"How much credence should we give the diagnosis? Shyness is so common among American children that 42 percent exhibit it. And, according to one major study, the trait increases with age. By the time they reach college, up to 51 percent of men and 43 percent of women describe themselves as shy or introverted. Among graduate students, half of men and 48 percent of women do. Psychiatrists say that at least one in eight of these people needs medical attention.
"But do they? Many parents recognize that shyness varies greatly by situation, and research suggests it can be a benign condition. Just two weeks ago, a study sponsored by Britain’s Economic and Social Research Council reported that levels of the stress hormone cortisol are consistently lower in shy children than in their more extroverted peers. The discovery upends the common wisdom among psychiatrists that shyness causes youngsters extreme stress. Julie Turner-Cobb, the researcher at the University of Bath who led this study, told me the amounts of cortisol suggest that shyness in children “might not be such a bad thing.” [Not sure that this finding in itself is strongly suggestive of anything important, but it's interesting.]
Lane goes on to write about his perception that the diagnostic criteria are too loose for social phobia. Then, enter Paxil.
Then, having alerted the masses to their worrisome avoidance of public restrooms, the psychiatrists needed a remedy. Right on cue, GlaxoSmithKline, the maker of Paxil, declared in the late 1990s that its antidepressant could also treat social anxiety and, presumably, self-consciousness in restaurants. Nudged along by a public-awareness campaign (“Imagine Being Allergic to People”) that cost the drug maker more than $92 million in one year alone ($3 million more than Pfizer spent that year promoting Viagra), social anxiety quickly became the third most diagnosed mental illness in the nation, behind only depression and alcoholism. Studies put the total number of children affected at 15 percent — higher than the one in eight who psychiatrists had suggested were shy enough to need medical help.
This diagnosis was frequently irresponsible, and it also had human costs. After being prescribed Paxil or Zoloft for their shyness and public-speaking anxiety, a disturbingly large number of children, studies found, began to contemplate suicide and to suffer a host of other chronic side effects. This class of antidepressants, known as S.S.R.I.’s, had never been tested on children. Belatedly, the Food and Drug Administration agreed to require a “black box” warning on the drug label, cautioning doctors and parents that the drugs may be linked to suicide risk in young people.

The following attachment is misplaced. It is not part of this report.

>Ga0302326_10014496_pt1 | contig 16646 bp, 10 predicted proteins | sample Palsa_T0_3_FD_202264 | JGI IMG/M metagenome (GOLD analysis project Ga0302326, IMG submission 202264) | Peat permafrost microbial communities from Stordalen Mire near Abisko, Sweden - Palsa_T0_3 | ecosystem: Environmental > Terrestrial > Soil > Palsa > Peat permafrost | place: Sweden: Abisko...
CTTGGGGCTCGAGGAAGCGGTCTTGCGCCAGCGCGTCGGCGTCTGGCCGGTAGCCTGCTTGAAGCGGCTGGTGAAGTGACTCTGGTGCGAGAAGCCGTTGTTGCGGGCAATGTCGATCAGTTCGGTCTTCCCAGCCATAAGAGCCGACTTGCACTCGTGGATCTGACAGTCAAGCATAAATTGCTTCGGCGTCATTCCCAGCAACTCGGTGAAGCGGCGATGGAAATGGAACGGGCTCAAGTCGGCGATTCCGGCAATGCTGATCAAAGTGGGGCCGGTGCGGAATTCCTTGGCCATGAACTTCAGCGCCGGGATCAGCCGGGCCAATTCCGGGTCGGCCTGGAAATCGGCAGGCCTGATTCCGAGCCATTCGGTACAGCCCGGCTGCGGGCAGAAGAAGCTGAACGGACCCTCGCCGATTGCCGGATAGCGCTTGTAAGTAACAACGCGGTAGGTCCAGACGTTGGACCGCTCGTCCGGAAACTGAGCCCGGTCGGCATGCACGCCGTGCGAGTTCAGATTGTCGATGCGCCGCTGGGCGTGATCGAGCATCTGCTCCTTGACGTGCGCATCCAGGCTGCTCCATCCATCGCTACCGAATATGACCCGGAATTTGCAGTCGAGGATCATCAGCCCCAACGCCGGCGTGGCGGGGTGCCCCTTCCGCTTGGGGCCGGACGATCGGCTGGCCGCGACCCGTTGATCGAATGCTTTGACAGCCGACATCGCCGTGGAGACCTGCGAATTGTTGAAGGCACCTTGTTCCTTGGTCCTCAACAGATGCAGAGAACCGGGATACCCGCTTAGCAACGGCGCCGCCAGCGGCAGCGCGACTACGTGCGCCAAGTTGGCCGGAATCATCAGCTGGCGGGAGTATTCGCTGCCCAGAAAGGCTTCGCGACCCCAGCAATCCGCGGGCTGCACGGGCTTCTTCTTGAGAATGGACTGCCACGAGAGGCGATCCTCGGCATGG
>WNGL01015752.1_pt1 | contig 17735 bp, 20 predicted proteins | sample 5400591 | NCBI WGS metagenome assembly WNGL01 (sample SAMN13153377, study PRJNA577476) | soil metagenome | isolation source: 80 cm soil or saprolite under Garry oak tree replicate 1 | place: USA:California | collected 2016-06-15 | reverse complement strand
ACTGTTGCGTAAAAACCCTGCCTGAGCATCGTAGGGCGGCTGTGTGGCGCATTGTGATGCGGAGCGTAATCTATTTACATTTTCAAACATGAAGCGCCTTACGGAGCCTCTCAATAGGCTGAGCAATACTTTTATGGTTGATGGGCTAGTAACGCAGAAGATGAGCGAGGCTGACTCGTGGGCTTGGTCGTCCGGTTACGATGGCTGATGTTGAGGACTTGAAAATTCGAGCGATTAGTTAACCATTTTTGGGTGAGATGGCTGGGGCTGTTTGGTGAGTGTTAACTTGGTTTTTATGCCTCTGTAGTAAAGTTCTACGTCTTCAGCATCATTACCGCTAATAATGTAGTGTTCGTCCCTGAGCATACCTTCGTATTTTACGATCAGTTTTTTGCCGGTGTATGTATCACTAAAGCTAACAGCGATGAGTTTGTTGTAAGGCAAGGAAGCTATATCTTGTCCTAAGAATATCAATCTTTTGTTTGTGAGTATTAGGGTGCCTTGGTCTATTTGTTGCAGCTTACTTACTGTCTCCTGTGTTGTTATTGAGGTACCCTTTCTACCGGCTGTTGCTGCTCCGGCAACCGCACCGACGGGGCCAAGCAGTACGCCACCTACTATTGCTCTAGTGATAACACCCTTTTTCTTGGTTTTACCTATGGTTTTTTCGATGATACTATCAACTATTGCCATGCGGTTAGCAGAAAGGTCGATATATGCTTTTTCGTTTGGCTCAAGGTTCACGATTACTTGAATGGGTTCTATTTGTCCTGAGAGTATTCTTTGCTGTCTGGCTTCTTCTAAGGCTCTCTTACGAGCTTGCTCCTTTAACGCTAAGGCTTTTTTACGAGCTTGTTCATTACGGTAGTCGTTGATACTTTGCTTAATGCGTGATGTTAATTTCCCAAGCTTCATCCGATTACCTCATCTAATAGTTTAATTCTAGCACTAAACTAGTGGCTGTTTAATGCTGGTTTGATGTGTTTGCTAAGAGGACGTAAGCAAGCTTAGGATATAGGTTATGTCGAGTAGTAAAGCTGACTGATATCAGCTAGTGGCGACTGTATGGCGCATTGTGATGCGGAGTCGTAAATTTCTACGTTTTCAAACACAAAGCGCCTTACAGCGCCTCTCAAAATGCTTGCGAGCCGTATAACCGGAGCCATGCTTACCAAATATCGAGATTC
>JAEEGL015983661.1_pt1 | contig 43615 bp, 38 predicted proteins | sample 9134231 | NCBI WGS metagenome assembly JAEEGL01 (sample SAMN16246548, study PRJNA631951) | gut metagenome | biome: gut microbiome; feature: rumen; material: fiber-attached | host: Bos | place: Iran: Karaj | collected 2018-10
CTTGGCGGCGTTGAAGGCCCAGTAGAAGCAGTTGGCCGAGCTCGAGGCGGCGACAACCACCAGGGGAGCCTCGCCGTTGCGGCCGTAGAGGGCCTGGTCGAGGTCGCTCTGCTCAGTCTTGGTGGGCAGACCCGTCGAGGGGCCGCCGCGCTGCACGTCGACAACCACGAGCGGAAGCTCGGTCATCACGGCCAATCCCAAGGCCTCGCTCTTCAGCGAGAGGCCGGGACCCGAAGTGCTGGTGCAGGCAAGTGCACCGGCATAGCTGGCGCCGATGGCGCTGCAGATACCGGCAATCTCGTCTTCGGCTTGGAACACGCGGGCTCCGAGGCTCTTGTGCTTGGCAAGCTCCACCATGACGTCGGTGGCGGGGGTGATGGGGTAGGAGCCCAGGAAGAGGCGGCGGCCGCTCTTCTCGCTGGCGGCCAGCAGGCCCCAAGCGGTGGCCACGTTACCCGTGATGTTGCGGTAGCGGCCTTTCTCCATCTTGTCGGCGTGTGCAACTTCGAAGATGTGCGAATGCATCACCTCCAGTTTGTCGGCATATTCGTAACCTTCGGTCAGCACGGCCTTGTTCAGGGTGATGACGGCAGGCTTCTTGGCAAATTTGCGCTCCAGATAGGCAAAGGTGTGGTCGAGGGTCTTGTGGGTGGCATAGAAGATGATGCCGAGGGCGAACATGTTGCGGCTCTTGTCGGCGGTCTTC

It goes on to close with...
You might think the specter of children on suicide watch from taking remedies for shyness would end any impulse to overprescribe them. Yet the tendency to use potent drugs to treat run-of-the-mill behaviors persists, and several psychiatrists have already started to challenge the F.D.A. warning on the dubious argument that fewer prescriptions are the reason we’re seeing a spike in suicides among teenagers. [Note that I tackled this recently.]
To view the diagnostic criteria for social phobia, please go here. Here is a key symptom:
With so much else to worry about, psychiatry would be wise to give up its fixation on a childhood trait as ordinary as shyness.
"The avoidance, anxious anticipation, or distress in the feared social or performance situation(s) interferes significantly with the person's normal routine, occupational (academic) functioning, or social activities or relationships, or there is marked distress about having the phobia."
The diagnosis depends to a large extent what the doctor considers as "interferes significantly" or as "marked distress." When Paxil was being pushed, I'd be willing to bet that the reps were given scripts that helped to expand the boundaries of social anxiety disorder. When words like "significantly" or "marked" are used, one has to wonder what they mean? Who shapes physicians' judgment on these matters? To a notable extent, physician perceptions are influenced by commercials, er, continuing medical education and cheerleaders, er, drug reps.
A great piece from the New Republic in 1999 relevant to the expansion of social phobia can be found here. The points raised in the article ring true today. Let me be clear: I've seen real social phobia -- it exists and it is painful. But does it really affect 13% of Americans? I think not. I'm quite glad that Dr. Lane is stepping into the fray. I'm not sure I agree with him wholeheartedly, (I'll have to read his upcoming book first), but I know that I'm glad someone is willing to bring these issues to the fore. At the very least, this is a subject worthy of debate and discussion, not blind acceptance of the current orthodoxy that social phobia (like everything else) is underdiagnosed and undertreated.